Oh, wait… that happened to me. When I was 17, just a week shy of my 18th birthday, a family member guilted me into being with a sex worker. I identified as bisexual then, so the pressure was on to finally give sex with a woman a try – of course, with the implied intention to “cure” me of my sexual attraction to men. I resisted, saying I was not interested, and did not want my first sexual experience to be with a sex worker in a hotel room.
Eventually, I caved to the pressure. The sex worker arrived and explained that for the amount of money I had, she could only provide an erotic dance. I was uncomfortable and wanted her to leave immediately. While she danced, I asked how business was, and she asked how school was coming. Ten minutes later, she was gone and I was both relieved and disgusted.
I later came out as gay, and now identify as queer. And, fortunately, my family has come around to accepting me as a whole human being. But, I will live with the memory of being coerced into any sort of sexual activity with a woman for life. So, too, will every other instance in which I was asked an inappropriate question about my sex life or relationships, or been subject to comments that aimed to shame me for being a sexually active queer man. “You don’t take it up the butt, do you?” “I hope you are using condoms. You can die from AIDS” “Which one of you is the woman in the relationship?”
Sexual Violence Against LGBTQ People
As a scholar, my perspective – informed by my research and personal experiences – has shifted to see sexual violence as the sexualized manifestation of any system of oppression, not merely of sexism or misogyny. In the ugly racist history of the US, Black people and other people of color have been raped, lynched and castrated, sterilized, and exotified; we have been demonized as jezebels, savages, whores, and temptresses.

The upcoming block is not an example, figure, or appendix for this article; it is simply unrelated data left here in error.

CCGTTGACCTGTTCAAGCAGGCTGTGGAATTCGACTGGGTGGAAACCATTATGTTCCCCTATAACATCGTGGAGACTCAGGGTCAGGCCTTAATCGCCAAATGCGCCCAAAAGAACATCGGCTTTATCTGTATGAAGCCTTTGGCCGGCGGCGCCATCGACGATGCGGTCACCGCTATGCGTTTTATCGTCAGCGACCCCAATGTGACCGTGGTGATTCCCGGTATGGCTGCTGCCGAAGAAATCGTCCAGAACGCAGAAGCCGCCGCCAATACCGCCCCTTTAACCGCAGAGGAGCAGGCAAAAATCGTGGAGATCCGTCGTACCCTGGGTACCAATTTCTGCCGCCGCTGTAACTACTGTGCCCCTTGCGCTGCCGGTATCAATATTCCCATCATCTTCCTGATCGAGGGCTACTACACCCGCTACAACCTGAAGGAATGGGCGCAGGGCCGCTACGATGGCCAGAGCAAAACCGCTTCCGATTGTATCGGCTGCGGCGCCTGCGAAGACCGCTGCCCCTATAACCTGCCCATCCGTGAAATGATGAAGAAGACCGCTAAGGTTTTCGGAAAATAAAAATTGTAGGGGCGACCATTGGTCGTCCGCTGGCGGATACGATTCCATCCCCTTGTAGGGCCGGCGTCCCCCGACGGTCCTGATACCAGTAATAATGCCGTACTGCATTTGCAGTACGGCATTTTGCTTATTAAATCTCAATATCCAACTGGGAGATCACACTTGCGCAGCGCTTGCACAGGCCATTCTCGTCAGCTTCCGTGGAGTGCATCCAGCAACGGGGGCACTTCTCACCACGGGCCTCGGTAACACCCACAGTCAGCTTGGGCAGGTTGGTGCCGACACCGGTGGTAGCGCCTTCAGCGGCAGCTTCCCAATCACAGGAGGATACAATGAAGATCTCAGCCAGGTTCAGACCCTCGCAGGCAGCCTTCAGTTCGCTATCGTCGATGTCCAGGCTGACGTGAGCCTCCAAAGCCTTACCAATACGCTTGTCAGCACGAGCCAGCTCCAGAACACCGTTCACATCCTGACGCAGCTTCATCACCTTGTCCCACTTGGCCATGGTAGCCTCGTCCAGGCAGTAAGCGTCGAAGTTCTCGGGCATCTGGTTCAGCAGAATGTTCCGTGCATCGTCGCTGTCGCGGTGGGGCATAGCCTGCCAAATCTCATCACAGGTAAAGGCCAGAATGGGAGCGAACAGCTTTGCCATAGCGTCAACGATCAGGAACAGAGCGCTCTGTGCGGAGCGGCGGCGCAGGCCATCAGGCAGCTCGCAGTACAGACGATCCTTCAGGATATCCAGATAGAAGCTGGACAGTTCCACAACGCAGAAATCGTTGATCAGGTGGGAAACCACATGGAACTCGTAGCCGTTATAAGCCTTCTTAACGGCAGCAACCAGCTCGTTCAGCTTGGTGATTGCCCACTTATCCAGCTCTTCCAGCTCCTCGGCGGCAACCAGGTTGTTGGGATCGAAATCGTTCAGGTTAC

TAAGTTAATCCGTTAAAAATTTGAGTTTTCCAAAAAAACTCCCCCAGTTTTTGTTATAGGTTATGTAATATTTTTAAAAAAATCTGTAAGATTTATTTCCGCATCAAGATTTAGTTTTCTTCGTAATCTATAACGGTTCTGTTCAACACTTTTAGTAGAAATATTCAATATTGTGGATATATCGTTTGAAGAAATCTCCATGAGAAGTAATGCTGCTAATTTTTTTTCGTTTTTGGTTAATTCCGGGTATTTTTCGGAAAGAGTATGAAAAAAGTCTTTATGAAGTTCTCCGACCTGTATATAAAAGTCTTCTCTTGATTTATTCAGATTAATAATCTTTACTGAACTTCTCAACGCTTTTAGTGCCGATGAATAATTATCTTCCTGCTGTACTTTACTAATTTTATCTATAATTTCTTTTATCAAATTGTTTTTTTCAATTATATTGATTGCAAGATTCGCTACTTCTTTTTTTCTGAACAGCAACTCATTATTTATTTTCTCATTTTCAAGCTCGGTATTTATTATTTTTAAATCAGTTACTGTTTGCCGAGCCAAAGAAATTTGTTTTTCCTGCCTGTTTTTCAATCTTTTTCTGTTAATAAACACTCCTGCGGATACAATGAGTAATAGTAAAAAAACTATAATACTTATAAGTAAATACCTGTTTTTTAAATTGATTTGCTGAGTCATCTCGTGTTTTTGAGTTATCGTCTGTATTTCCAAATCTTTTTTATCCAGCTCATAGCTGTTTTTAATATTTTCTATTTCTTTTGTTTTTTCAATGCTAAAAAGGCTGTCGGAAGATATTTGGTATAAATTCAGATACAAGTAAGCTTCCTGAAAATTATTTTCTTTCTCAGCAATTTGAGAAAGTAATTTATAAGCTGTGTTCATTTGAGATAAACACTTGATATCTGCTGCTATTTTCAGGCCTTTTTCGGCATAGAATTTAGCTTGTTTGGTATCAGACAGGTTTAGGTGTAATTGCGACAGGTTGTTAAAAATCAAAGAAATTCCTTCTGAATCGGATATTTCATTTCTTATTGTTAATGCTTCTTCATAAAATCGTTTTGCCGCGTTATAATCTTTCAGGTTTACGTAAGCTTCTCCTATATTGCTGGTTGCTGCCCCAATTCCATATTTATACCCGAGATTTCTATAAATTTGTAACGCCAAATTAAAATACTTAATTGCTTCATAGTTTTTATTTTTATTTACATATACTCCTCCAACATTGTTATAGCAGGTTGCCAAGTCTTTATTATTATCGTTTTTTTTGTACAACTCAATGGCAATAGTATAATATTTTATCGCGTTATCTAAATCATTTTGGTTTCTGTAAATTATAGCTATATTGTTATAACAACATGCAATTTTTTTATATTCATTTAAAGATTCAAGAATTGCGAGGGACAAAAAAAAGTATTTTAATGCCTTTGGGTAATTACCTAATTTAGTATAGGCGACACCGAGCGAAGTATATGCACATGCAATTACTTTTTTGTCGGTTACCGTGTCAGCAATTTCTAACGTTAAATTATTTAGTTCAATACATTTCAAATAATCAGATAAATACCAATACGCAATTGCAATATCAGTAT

Homophobia, biphobia, and transphobia, too, are regularly expressed in sexualized ways. The subtle and explicit shaming of LGBT people for existing, being sexual, and having loving relationships is widespread. Transwomen are harassed on the streets by police who assume that they are sex workers. Manufactured lesbian sexuality is exploited for cis, heterosexual men’s desires, while authentic lesbian relationships remain invisible or stigmatized. Lesbians are subject to “corrective rape” in South Africa (and worldwide), while gay men are punished with extreme violence, including rape, for being gay. Even as the US has become more tolerant of LGBT people and same-gender relationships (that mirror the acceptable, heteronormative and cisnormative standard), queer sexuality remains demonized, despised, and closeted.
Ironically, queer people are punished, sometimes through sexual violence, because of our sexualities. While the cis heterosexual dominated society is obsessed with our sex lives and our sexual desires, we are the ones who are seen as perverts.